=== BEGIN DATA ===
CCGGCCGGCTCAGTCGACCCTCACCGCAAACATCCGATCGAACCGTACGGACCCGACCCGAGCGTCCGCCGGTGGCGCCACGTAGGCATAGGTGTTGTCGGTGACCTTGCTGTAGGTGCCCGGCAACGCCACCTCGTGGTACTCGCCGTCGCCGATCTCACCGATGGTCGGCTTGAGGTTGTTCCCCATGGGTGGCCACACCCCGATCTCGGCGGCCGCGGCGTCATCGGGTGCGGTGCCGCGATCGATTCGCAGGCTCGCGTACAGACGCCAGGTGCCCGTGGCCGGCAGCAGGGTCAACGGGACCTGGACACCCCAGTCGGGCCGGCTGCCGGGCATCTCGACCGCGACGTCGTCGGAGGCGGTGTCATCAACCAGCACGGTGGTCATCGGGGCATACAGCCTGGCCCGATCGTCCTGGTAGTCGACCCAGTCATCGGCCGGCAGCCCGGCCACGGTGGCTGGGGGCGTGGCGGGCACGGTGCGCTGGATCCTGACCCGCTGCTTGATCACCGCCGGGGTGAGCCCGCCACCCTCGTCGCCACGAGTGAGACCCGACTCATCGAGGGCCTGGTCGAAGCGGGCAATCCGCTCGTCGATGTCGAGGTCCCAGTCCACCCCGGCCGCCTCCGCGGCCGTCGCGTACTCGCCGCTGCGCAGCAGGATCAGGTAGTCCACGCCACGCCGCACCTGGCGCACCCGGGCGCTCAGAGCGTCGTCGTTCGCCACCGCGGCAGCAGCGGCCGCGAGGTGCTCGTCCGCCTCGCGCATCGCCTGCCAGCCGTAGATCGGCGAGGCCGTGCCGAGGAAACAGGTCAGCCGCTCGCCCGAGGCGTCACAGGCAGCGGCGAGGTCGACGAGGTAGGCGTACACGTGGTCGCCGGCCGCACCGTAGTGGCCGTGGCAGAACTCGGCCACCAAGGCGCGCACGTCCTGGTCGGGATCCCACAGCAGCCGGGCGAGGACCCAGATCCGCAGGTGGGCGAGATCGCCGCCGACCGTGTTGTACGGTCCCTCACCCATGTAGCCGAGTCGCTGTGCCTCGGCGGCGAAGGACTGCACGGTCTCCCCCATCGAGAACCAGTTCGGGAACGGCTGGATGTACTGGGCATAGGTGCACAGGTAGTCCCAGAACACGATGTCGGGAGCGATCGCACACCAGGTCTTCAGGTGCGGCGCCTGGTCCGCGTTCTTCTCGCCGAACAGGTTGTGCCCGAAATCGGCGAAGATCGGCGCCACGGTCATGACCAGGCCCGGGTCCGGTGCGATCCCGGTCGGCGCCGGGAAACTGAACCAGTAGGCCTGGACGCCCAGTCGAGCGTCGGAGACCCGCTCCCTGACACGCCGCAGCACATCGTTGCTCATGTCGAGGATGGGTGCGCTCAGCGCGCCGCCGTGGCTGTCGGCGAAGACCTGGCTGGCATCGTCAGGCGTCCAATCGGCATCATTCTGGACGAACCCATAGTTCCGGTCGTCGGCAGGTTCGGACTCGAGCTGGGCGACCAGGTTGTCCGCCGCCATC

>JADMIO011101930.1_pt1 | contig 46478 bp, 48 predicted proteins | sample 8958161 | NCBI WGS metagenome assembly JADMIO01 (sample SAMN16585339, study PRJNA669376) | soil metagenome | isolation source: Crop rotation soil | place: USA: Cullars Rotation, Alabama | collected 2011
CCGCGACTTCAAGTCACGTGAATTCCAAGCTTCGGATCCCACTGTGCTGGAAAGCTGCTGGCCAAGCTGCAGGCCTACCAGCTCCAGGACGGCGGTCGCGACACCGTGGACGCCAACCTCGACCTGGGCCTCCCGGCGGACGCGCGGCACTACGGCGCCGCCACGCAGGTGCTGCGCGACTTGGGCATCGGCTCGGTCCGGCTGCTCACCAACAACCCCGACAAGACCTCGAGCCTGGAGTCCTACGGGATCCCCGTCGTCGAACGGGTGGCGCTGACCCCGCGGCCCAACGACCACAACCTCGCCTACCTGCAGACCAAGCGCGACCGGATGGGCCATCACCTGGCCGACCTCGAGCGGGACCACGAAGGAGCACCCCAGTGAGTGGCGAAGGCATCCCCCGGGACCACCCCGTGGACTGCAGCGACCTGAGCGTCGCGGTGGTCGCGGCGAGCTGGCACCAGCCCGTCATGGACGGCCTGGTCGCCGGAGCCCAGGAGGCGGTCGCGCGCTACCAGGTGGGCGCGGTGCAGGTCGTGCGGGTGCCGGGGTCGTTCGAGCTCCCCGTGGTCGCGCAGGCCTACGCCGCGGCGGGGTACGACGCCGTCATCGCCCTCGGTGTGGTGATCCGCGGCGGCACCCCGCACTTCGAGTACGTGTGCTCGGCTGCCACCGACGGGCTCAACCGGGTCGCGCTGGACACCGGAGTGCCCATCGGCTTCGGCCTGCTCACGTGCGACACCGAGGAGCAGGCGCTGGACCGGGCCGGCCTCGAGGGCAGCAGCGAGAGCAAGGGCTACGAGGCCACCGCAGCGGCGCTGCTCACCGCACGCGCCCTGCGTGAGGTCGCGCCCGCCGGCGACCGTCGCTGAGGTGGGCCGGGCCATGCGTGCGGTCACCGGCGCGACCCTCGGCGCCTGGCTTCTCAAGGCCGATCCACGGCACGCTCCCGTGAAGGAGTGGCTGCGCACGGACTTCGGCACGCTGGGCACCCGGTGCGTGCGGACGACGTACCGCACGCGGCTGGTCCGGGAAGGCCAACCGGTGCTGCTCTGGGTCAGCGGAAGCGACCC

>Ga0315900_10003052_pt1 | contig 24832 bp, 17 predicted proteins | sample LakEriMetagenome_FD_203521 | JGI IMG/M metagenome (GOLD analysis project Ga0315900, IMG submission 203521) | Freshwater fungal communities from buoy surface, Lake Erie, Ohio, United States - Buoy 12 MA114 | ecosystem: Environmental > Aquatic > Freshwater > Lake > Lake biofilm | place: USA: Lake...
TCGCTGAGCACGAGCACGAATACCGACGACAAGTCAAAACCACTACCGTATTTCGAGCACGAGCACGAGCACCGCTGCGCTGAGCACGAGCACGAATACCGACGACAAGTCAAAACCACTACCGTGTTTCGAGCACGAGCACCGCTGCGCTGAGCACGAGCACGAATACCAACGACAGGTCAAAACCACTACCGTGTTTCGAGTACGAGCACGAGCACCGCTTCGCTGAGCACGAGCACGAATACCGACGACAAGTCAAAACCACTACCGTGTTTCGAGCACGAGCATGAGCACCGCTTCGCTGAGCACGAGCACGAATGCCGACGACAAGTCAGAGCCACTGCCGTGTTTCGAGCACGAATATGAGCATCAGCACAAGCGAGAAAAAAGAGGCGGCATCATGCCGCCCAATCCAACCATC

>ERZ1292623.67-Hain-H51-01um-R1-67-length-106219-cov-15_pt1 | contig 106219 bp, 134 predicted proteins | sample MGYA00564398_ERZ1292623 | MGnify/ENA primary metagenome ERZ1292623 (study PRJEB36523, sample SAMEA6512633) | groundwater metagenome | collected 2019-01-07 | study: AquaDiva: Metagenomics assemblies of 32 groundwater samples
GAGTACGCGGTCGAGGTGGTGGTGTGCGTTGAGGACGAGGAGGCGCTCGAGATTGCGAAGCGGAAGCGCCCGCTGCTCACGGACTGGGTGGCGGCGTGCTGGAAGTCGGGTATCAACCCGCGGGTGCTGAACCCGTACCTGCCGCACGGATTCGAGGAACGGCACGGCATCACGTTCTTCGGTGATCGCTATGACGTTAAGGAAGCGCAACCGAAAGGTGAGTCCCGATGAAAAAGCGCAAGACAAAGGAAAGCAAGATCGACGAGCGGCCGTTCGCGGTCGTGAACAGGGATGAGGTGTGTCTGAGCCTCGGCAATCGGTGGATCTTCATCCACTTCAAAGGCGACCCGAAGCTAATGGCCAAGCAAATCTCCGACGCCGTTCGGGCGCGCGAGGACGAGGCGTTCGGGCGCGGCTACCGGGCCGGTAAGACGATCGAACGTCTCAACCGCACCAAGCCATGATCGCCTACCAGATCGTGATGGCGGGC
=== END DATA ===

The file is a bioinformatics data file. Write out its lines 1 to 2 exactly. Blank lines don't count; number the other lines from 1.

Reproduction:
CCGGCCGGCTCAGTCGACCCTCACCGCAAACATCCGATCGAACCGTACGGACCCGACCCGAGCGTCCGCCGGTGGCGCCACGTAGGCATAGGTGTTGTCGGTGACCTTGCTGTAGGTGCCCGGCAACGCCACCTCGTGGTACTCGCCGTCGCCGATCTCACCGATGGTCGGCTTGAGGTTGTTCCCCATGGGTGGCCACACCCCGATCTCGGCGGCCGCGGCGTCATCGGGTGCGGTGCCGCGATCGATTCGCAGGCTCGCGTACAGACGCCAGGTGCCCGTGGCCGGCAGCAGGGTCAACGGGACCTGGACACCCCAGTCGGGCCGGCTGCCGGGCATCTCGACCGCGACGTCGTCGGAGGCGGTGTCATCAACCAGCACGGTGGTCATCGGGGCATACAGCCTGGCCCGATCGTCCTGGTAGTCGACCCAGTCATCGGCCGGCAGCCCGGCCACGGTGGCTGGGGGCGTGGCGGGCACGGTGCGCTGGATCCTGACCCGCTGCTTGATCACCGCCGGGGTGAGCCCGCCACCCTCGTCGCCACGAGTGAGACCCGACTCATCGAGGGCCTGGTCGAAGCGGGCAATCCGCTCGTCGATGTCGAGGTCCCAGTCCACCCCGGCCGCCTCCGCGGCCGTCGCGTACTCGCCGCTGCGCAGCAGGATCAGGTAGTCCACGCCACGCCGCACCTGGCGCACCCGGGCGCTCAGAGCGTCGTCGTTCGCCACCGCGGCAGCAGCGGCCGCGAGGTGCTCGTCCGCCTCGCGCATCGCCTGCCAGCCGTAGATCGGCGAGGCCGTGCCGAGGAAACAGGTCAGCCGCTCGCCCGAGGCGTCACAGGCAGCGGCGAGGTCGACGAGGTAGGCGTACACGTGGTCGCCGGCCGCACCGTAGTGGCCGTGGCAGAACTCGGCCACCAAGGCGCGCACGTCCTGGTCGGGATCCCACAGCAGCCGGGCGAGGACCCAGATCCGCAGGTGGGCGAGATCGCCGCCGACCGTGTTGTACGGTCCCTCACCCATGTAGCCGAGTCGCTGTGCCTCGGCGGCGAAGGACTGCACGGTCTCCCCCATCGAGAACCAGTTCGGGAACGGCTGGATGTACTGGGCATAGGTGCACAGGTAGTCCCAGAACACGATGTCGGGAGCGATCGCACACCAGGTCTTCAGGTGCGGCGCCTGGTCCGCGTTCTTCTCGCCGAACAGGTTGTGCCCGAAATCGGCGAAGATCGGCGCCACGGTCATGACCAGGCCCGGGTCCGGTGCGATCCCGGTCGGCGCCGGGAAACTGAACCAGTAGGCCTGGACGCCCAGTCGAGCGTCGGAGACCCGCTCCCTGACACGCCGCAGCACATCGTTGCTCATGTCGAGGATGGGTGCGCTCAGCGCGCCGCCGTGGCTGTCGGCGAAGACCTGGCTGGCATCGTCAGGCGTCCAATCGGCATCATTCTGGACGAACCCATAGTTCCGGTCGTCGGCAGGTTCGGACTCGAGCTGGGCGACCAGGTTGTCCGCCGCCATC

>JADMIO011101930.1_pt1 | contig 46478 bp, 48 predicted proteins | sample 8958161 | NCBI WGS metagenome assembly JADMIO01 (sample SAMN16585339, study PRJNA669376) | soil metagenome | isolation source: Crop rotation soil | place: USA: Cullars Rotation, Alabama | collected 2011